"We'll listen on anybody," said Reds president of baseball operations Walt Jocketty. "We're willing to listen, and I think we have to in our situation. We're not going to trade guys just for the purpose of trading them. We have to make sure we get the right value to build this team into a contending club for the next couple years."
Much like the Reds will listen to anybody, the Red Sox will inquire on just about anybody who can pitch at an elite level.
Not only that, but Boston has a deep pool of prospects and also depth at key areas (center field, starting pitching, catcher) that would allow them to trade quality Major League players in the right deal.
After finishing in last place the past two seasons, the Red Sox are eager to get back into contention, and their ability to do so will depend largely on how much they can upgrade their pitching.
Red Sox president of baseball operations Dave Dombrowski has proven at every stop in his career that he's not afraid to think big, and this offseason is no exception.
"Well, yeah, because I dream wild, so sure," Dombrowski said. "My best possibilities sound great. But unfortunately I can't just enforce those on my own. I can't enact them. Those best-case scenarios would be fantastic, yeah. But I'd have to say the realistic ones, you wouldn't pursue them unless you felt good about them."
Dombrowski is casting a wide net in his quest for difference-makers on the mound, so it's a safe bet he will at least engage in some dialogue with the Reds.
Chapman has been as dominant as any reliever in the game in recent years, and he didn't slow down in 2015. In 65 appearances, he registered a 1.63 ERA and struck out 116 over 66 1/3 innings. At the age of 27, Chapman is still very much in his prime, which means the Reds can justifiably ask for a lot in return.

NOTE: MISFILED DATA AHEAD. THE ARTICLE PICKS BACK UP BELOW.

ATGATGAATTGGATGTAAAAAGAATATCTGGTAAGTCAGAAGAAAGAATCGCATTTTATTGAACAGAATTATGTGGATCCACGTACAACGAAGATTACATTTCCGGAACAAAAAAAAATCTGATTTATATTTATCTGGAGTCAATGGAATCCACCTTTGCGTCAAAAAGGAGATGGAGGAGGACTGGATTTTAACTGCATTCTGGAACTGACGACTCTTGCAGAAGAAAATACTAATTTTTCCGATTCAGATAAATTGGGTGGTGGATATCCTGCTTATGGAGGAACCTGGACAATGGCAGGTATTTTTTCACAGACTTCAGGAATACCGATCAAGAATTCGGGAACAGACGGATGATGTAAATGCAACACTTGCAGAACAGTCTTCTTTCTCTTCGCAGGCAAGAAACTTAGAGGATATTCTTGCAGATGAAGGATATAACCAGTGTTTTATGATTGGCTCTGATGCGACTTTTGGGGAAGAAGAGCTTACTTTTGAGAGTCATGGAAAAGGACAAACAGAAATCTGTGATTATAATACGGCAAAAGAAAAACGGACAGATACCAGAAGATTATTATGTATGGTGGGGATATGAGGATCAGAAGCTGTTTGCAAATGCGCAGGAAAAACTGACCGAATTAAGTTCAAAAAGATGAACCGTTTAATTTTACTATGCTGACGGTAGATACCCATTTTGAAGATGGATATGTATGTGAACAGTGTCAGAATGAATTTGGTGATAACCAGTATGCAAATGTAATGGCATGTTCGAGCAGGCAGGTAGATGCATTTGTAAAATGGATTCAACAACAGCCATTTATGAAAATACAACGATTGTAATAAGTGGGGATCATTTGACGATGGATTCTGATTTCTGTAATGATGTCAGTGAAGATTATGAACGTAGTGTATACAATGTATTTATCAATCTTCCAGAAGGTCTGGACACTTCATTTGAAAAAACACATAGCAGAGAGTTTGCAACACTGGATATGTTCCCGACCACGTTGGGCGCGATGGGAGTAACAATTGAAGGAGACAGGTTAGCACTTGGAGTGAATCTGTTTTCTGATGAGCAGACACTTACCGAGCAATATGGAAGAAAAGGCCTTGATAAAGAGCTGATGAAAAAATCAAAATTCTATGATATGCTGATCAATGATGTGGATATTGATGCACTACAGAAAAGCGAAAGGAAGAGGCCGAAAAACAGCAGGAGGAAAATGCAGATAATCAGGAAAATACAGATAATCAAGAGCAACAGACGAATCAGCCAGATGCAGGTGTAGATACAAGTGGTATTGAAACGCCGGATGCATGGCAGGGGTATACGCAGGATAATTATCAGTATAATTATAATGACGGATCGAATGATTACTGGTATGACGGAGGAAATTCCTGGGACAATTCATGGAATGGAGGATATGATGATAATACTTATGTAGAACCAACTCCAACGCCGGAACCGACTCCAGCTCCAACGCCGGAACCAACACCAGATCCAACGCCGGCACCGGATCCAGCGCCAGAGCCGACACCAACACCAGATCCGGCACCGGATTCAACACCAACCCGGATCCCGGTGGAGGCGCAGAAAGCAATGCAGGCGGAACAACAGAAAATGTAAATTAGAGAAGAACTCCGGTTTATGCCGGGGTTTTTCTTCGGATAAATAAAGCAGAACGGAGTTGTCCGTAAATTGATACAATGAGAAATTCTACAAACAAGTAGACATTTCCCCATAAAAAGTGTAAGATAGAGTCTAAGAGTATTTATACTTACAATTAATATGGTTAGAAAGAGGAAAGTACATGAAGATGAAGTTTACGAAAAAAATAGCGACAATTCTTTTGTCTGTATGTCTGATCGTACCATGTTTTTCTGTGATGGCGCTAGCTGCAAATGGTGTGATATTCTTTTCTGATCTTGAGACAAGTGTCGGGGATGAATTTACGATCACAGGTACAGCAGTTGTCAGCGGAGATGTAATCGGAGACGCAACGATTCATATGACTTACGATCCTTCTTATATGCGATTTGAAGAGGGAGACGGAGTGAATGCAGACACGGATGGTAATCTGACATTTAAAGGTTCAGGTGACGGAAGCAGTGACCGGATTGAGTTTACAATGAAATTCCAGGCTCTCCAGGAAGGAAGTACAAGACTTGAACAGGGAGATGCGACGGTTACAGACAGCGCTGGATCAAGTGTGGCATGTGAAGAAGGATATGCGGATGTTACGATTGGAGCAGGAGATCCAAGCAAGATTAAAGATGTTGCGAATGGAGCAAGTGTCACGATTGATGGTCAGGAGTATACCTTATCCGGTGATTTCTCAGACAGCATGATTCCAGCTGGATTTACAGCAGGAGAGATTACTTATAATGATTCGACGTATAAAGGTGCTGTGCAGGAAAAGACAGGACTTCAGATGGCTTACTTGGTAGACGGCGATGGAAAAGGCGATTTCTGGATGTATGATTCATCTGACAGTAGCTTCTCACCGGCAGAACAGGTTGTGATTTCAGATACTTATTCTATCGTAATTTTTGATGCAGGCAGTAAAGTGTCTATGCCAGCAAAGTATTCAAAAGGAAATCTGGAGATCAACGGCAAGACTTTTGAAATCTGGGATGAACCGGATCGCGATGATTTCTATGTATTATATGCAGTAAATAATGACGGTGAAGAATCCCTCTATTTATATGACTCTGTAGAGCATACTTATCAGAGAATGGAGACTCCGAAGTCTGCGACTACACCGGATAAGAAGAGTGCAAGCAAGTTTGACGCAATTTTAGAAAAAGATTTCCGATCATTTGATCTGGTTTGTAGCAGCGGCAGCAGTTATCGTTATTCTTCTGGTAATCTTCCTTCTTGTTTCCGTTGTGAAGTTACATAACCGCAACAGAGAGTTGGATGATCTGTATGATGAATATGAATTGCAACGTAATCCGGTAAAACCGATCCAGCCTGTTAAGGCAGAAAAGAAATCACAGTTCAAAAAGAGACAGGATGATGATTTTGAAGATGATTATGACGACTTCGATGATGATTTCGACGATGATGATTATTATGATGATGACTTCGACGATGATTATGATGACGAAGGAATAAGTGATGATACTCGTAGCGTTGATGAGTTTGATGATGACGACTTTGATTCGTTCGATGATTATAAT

"I have maintained all along that if we're going to make moves for some of the pitching that we would ideally like to make, you're going to be happy with whom you acquire, but you're also going to be pained [by] what you give up -- either from a financial perspective or a trading perspective," said Dombrowski. "People aren't just going to fall in your lap or have somebody say, 'Here, take this guy.' And they're going to be real good for you."
One wrinkle is that Chapman can become a free agent at the end of the 2016 season. The Red Sox, who traditionally have an upper-echelon payroll, could be in a position to retain him if they are able to trade for him.
In Dombrowski's talks with other clubs at the General Managers Meetings, does he think his club can lure in a stud reliever in a trade?
"I really don't know. We're talking to a lot of different people about a lot of different things and relievers," Dombrowski said. "I couldn't really lay the odds on it. We are having active conversations with a lot of people."
The Red Sox have closer Koji Uehara under contract for one more year, but he'll be 41 when the season starts. In the past, Uehara has been every bit as dominant as a setup man. Given the type of teammate Uehara has always been, it's doubtful he would make waves if the Red Sox brought in a closer like Chapman, or Craig Kimbrel for that matter.
"I don't know him well to answer that question, but our staff members feel he would do what's necessary, what's good for the Red Sox," Dombrowski said. "But I can't answer that with 100 percent."
Though the Red Sox owe Uehara $9 million next season, Dombrowski doesn't think that would prevent the club from having another reliever who makes that type of salary.
"I think so," Dombrowski said. "I think we could do that, but there are more and more clubs going to that model so I think we could do that."
Chapman made $8 million after avoiding arbitration last season, and he figures to get a raise this offseason.
Ian Browne is a reporter for MLB.com. This story was not subject to the approval of Major League Baseball or its clubs.